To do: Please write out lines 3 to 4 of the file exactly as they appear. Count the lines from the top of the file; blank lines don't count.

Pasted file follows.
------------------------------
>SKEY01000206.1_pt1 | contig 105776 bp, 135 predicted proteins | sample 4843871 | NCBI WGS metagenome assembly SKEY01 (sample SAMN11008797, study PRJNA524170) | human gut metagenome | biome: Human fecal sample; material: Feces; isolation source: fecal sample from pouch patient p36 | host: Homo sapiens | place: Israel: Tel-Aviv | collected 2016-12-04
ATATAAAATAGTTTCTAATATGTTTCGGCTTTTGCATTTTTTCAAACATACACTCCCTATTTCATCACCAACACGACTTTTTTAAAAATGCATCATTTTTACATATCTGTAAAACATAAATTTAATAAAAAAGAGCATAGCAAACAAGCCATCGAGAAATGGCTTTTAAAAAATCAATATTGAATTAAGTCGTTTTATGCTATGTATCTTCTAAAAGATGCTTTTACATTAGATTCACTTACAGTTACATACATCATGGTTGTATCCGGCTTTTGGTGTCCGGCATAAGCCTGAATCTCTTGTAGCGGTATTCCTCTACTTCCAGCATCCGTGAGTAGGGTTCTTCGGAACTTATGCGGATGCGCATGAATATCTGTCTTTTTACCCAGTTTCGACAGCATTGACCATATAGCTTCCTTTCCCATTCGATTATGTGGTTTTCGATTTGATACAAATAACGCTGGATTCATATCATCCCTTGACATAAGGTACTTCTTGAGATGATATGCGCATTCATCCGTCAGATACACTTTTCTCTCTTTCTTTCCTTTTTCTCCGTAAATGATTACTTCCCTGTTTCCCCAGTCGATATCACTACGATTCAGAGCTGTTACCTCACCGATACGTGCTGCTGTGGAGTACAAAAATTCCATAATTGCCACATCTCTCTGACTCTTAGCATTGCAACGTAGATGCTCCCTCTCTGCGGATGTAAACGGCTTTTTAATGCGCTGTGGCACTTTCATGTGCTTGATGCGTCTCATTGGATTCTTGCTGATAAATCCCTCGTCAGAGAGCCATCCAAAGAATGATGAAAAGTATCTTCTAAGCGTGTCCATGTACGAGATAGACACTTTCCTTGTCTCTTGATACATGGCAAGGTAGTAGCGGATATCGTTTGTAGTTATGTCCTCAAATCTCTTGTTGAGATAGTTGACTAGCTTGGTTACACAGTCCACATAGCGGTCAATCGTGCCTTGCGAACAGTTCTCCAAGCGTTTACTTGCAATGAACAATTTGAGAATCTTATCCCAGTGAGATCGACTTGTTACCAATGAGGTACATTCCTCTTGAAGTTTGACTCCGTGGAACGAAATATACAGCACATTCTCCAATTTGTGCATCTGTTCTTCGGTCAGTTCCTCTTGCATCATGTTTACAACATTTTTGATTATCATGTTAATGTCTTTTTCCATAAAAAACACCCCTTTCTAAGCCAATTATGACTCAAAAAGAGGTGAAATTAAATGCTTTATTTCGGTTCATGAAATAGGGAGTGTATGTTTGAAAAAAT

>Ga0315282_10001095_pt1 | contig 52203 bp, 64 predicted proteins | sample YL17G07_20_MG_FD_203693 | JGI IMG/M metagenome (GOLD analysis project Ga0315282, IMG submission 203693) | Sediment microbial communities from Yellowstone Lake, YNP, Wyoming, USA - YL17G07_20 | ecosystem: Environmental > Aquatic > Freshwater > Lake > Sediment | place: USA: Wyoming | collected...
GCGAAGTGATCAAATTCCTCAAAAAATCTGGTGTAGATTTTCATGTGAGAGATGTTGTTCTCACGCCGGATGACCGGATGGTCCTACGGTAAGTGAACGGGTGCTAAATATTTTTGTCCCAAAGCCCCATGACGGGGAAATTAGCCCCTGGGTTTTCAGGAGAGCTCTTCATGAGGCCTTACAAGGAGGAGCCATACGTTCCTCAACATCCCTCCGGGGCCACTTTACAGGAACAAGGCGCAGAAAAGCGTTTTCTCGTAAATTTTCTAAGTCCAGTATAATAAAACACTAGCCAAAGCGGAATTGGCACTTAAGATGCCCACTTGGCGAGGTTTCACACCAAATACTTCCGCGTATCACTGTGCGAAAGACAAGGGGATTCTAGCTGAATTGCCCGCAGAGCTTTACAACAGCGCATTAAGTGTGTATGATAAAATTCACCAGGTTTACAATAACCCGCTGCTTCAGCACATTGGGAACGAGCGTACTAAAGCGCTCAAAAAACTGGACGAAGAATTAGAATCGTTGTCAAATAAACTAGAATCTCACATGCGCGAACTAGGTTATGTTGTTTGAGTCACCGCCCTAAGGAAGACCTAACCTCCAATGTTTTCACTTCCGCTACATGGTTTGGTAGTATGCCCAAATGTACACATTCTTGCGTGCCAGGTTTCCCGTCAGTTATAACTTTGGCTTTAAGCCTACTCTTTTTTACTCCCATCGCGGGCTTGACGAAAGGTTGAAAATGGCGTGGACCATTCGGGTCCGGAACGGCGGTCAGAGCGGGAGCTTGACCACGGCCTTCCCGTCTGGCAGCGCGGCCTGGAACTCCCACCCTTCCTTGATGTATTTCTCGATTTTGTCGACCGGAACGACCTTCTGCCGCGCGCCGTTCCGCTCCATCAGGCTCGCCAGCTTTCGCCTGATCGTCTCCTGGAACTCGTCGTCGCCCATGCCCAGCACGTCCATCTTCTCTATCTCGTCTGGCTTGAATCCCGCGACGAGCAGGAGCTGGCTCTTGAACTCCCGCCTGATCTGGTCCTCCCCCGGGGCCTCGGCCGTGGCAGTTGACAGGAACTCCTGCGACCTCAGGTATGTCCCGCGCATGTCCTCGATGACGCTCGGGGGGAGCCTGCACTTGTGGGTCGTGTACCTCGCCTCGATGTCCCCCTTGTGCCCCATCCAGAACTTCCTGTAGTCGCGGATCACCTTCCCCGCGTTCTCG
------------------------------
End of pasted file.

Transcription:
>Ga0315282_10001095_pt1 | contig 52203 bp, 64 predicted proteins | sample YL17G07_20_MG_FD_203693 | JGI IMG/M metagenome (GOLD analysis project Ga0315282, IMG submission 203693) | Sediment microbial communities from Yellowstone Lake, YNP, Wyoming, USA - YL17G07_20 | ecosystem: Environmental > Aquatic > Freshwater > Lake > Sediment | place: USA: Wyoming | collected...
GCGAAGTGATCAAATTCCTCAAAAAATCTGGTGTAGATTTTCATGTGAGAGATGTTGTTCTCACGCCGGATGACCGGATGGTCCTACGGTAAGTGAACGGGTGCTAAATATTTTTGTCCCAAAGCCCCATGACGGGGAAATTAGCCCCTGGGTTTTCAGGAGAGCTCTTCATGAGGCCTTACAAGGAGGAGCCATACGTTCCTCAACATCCCTCCGGGGCCACTTTACAGGAACAAGGCGCAGAAAAGCGTTTTCTCGTAAATTTTCTAAGTCCAGTATAATAAAACACTAGCCAAAGCGGAATTGGCACTTAAGATGCCCACTTGGCGAGGTTTCACACCAAATACTTCCGCGTATCACTGTGCGAAAGACAAGGGGATTCTAGCTGAATTGCCCGCAGAGCTTTACAACAGCGCATTAAGTGTGTATGATAAAATTCACCAGGTTTACAATAACCCGCTGCTTCAGCACATTGGGAACGAGCGTACTAAAGCGCTCAAAAAACTGGACGAAGAATTAGAATCGTTGTCAAATAAACTAGAATCTCACATGCGCGAACTAGGTTATGTTGTTTGAGTCACCGCCCTAAGGAAGACCTAACCTCCAATGTTTTCACTTCCGCTACATGGTTTGGTAGTATGCCCAAATGTACACATTCTTGCGTGCCAGGTTTCCCGTCAGTTATAACTTTGGCTTTAAGCCTACTCTTTTTTACTCCCATCGCGGGCTTGACGAAAGGTTGAAAATGGCGTGGACCATTCGGGTCCGGAACGGCGGTCAGAGCGGGAGCTTGACCACGGCCTTCCCGTCTGGCAGCGCGGCCTGGAACTCCCACCCTTCCTTGATGTATTTCTCGATTTTGTCGACCGGAACGACCTTCTGCCGCGCGCCGTTCCGCTCCATCAGGCTCGCCAGCTTTCGCCTGATCGTCTCCTGGAACTCGTCGTCGCCCATGCCCAGCACGTCCATCTTCTCTATCTCGTCTGGCTTGAATCCCGCGACGAGCAGGAGCTGGCTCTTGAACTCCCGCCTGATCTGGTCCTCCCCCGGGGCCTCGGCCGTGGCAGTTGACAGGAACTCCTGCGACCTCAGGTATGTCCCGCGCATGTCCTCGATGACGCTCGGGGGGAGCCTGCACTTGTGGGTCGTGTACCTCGCCTCGATGTCCCCCTTGTGCCCCATCCAGAACTTCCTGTAGTCGCGGATCACCTTCCCCGCGTTCTCG